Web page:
One of the most interesting lines in Tony Blair’s revealing book comes in the introduction:
’…I was and remain first and foremost not so much a politician of traditional left and right, but a moderniser. I wanted to modernise the Labour Party so it was capable, not intermittently but continuously, of offering a progressive alternative to Conservative rule. I wanted to modernise Britain so that, while retaining pride in having worn the mantle of the world’s most powerful nation as the twentieth century began, it didn’t feel bereft and in decline as the twenty first century began because that mantle would no longer fit’.
The admission that Blair was not a man of the left – indeed he acknowledges that on economics and law and order he is on the centre right – may appal some in the Labour Party but comes as no surprise to those of us who worked for him.
Everyday it seems a Labour leadership candidate repudiates another aspect of New Labour doctrine and record. But behind this tactical posturing there is a more profound questioning, which is of wider relevance and interest than Labour’s internal manoeuvrings.
In this month’s Prospect, two former Brown advisors Nick Pearce (now back as Director of ippr) and Gavin Kelly write about the need for social democrats to tap into a sense of ‘social patriotism’:
‘Beyond eco-conservativism, the centre-left hasn’t worked out the strands of conservative thinking that should form a core part of its political identity in the 21st century. Only when it finds a sure footing on this territory will it find a way of responding to some of the cultural concerns of the electorate that currently find expression in hostility to immigration.’
And here is Jon Cruddas MP, one of Labour’s most original and respected thinkers, writing in a few weeks ago in the New Statesman:
‘Labour has to win back…terrain with a language that can encompass both cosmopolitan modernity and English conservative culture, linking them together in a sense of national purpose. It would incorporate all the things Blair dismissed as anachronisms: tradition; a respect for settled ways of life; a sense of local place and belonging; a desire for home and rootedness; the continuity of relationships at work and in one’s neighbourhood.
England once had this kind of conservative, common culture; it acted as a counter to the commodification of labour and to social isolation. Ruskin provided its rallying cry, “There is no wealth but life.” At one time Labour gave expression to this kind of conservatism. It need not be reactionary, right-wing, or sentimental, although it has been all these things. Its political character will depend on Labour’s capacity to articulate a progressive and ethical conservatism that embraces difference. It need not be parochial or conformist: England celebrates a rich tradition of volatile, creative cultures. ’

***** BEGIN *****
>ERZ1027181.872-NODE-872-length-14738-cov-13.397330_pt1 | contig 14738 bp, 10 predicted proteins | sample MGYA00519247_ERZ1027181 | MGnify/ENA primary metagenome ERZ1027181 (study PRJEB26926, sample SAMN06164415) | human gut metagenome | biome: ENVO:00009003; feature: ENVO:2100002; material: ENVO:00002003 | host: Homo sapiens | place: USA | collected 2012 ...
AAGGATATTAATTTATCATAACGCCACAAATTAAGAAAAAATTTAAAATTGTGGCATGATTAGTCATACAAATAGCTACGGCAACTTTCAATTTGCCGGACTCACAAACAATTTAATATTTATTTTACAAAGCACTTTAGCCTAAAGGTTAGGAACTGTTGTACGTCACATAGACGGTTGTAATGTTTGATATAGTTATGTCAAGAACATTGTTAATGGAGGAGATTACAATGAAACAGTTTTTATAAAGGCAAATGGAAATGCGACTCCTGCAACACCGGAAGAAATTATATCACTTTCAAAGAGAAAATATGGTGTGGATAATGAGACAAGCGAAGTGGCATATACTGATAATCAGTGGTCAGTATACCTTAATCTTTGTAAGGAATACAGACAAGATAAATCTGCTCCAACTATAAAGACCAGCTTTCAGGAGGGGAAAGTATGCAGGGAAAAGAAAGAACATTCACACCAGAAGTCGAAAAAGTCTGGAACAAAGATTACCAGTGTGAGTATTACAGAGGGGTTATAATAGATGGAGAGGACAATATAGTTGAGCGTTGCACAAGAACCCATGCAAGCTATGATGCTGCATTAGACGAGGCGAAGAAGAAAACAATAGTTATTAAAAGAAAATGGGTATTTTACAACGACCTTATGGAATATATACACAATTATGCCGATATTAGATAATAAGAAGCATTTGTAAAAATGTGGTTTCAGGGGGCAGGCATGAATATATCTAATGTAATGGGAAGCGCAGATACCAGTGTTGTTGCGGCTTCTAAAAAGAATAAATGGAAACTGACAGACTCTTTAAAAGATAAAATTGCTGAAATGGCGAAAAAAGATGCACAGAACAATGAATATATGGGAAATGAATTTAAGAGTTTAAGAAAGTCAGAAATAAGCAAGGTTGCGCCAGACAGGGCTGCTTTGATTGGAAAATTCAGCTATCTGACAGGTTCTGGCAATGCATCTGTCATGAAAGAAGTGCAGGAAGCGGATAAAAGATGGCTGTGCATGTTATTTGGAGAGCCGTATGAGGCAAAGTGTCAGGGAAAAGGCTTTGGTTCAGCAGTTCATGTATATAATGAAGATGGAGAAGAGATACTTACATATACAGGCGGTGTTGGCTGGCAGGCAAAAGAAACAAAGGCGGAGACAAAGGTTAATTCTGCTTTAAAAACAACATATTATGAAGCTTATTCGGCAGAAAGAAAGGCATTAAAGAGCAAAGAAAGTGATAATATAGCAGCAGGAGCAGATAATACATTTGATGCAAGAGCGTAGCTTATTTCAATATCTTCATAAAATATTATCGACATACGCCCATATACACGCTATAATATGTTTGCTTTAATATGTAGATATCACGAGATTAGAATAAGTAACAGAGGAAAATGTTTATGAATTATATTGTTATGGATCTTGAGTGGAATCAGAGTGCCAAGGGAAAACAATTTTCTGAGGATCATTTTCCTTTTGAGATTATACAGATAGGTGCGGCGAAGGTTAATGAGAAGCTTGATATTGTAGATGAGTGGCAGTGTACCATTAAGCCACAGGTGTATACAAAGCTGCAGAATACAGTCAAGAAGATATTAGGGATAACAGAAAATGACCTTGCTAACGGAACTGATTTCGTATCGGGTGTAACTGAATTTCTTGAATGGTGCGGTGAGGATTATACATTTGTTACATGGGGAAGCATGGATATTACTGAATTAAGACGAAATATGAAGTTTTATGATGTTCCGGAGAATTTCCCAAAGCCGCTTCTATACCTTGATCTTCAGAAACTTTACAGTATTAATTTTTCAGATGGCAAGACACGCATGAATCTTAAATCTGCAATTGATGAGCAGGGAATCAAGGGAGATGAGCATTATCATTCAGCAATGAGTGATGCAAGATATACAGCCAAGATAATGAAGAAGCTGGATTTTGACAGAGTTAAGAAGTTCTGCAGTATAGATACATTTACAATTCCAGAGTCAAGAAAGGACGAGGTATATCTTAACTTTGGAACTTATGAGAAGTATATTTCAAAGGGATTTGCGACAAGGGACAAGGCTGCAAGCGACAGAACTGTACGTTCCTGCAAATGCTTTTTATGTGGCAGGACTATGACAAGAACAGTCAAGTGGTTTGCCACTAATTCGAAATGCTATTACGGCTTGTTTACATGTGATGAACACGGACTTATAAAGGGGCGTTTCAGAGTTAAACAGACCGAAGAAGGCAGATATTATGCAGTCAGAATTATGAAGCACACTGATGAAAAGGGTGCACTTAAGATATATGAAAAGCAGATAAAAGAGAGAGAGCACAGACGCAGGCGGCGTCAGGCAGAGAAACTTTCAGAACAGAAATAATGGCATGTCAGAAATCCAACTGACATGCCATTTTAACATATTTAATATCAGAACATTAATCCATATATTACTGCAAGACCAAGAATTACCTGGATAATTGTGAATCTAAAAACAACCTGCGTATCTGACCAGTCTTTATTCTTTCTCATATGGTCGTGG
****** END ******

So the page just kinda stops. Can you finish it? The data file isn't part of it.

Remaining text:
These ideas strike a chord. Here is an extract from an article I wrote last year in Prospect:
‘New ideas about human nature can contribute to a more substantive meeting of minds between left and right. Thoughtful conservatives are once again recognising the importance of social context, inequality and the limits to market rationality. Labour thinkers can use the research to make the case for collective action and social justice, but they may also become more cautious about the capacity of the central state to empower communities, and more interested in the role of social norms and civic institutions”
So as Tony Blair reminds us that he was above all a moderniser, some thinkers from the left are exploring how (small ‘c’) conservative perspectives can be incorporated in the social democratic story.
Call me a sad case, but I find this intriguing. The RSA is a strictly politically non-aligned organisation but that doesn’t mean we aren’t interested in politics. Indeed, over the last few years we have had fascinating events discussing currents in left, right and liberal thinking.
Usually when people talk about moving beyond traditional left and right it is seen as a political ploy – a form of triangulation. But exploring the possibility of philosophy and practical politics which seeks to reconcile the ideals of social justice with the insights of social conservatism is a fascinating intellectual exercise.
Some RSA Fellows think I take on every opportunity I can to pursue media appearances, regardless of whether they are good for the Society. So I am keen to report that I have turned down at least half a dozen invitations to comment on my former Boss’ appearance at the Iraq Inquiry.
I will stay off the airways. But, for what it’s worth, here are my very brief reflections on what – between meetings – I have managed to watch today. Some people may think it is inappropriate for me to comment at all, but it is the issue of the day and relevant to many of the debates about democracy and policy which we regularly host here at the RSA.
TB was highly unlikely to say anything new. He made his case as well as could be expected and he spoke with clarity and conviction. What he said was important not just for the historical record but in relation to current foreign policy and security challenges.
Overall, the picture painted by TB tallies with that of other witnesses, including those who are less inclined to take responsibility for the war. There is little evidence of a conspiracy or a cover up. On the strategy, legality, planning, the different views are there for people to see and to judge for themselves. Indeed not a great deal has changed since 2005 when Iraq hurt TB’s standing but not so much that he failed to win the general election..